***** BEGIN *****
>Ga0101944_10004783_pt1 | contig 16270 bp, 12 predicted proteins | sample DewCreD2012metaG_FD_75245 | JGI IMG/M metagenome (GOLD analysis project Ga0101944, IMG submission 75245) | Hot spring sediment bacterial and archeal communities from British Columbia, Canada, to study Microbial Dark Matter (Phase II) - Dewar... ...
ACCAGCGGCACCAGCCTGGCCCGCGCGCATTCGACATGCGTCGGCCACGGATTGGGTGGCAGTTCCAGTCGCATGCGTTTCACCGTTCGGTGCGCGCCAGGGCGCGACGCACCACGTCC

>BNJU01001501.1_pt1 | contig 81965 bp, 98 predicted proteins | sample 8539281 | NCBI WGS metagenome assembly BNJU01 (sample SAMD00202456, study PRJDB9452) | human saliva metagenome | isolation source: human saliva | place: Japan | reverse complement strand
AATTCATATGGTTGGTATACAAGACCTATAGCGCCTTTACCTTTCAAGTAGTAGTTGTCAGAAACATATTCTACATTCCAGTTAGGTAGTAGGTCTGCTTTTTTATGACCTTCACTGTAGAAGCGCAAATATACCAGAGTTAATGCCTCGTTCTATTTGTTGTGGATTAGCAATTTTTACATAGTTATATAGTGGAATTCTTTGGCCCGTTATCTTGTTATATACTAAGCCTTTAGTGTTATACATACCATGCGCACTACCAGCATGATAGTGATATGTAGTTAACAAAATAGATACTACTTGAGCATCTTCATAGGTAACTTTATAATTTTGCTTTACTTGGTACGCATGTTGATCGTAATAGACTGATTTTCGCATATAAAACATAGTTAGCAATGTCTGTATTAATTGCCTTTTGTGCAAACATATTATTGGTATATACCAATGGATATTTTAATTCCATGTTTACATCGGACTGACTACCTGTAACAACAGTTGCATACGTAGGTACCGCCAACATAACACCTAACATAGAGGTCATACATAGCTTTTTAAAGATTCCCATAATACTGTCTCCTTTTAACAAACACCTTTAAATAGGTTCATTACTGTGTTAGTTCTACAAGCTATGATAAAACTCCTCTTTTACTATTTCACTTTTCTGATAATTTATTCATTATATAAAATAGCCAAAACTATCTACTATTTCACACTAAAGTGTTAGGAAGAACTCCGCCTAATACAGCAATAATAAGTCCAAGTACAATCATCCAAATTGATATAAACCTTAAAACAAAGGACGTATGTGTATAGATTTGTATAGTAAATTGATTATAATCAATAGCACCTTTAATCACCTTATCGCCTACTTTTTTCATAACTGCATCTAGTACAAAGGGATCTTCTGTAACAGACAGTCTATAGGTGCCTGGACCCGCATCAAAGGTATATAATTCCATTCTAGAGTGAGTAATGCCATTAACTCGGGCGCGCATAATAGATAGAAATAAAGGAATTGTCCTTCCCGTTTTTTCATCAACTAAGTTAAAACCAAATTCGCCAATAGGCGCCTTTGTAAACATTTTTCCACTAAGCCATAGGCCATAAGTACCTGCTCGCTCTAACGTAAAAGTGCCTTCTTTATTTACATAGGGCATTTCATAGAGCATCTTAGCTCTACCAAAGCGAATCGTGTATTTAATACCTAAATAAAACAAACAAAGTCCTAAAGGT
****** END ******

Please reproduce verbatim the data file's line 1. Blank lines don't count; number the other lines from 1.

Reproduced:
>Ga0101944_10004783_pt1 | contig 16270 bp, 12 predicted proteins | sample DewCreD2012metaG_FD_75245 | JGI IMG/M metagenome (GOLD analysis project Ga0101944, IMG submission 75245) | Hot spring sediment bacterial and archeal communities from British Columbia, Canada, to study Microbial Dark Matter (Phase II) - Dewar... ...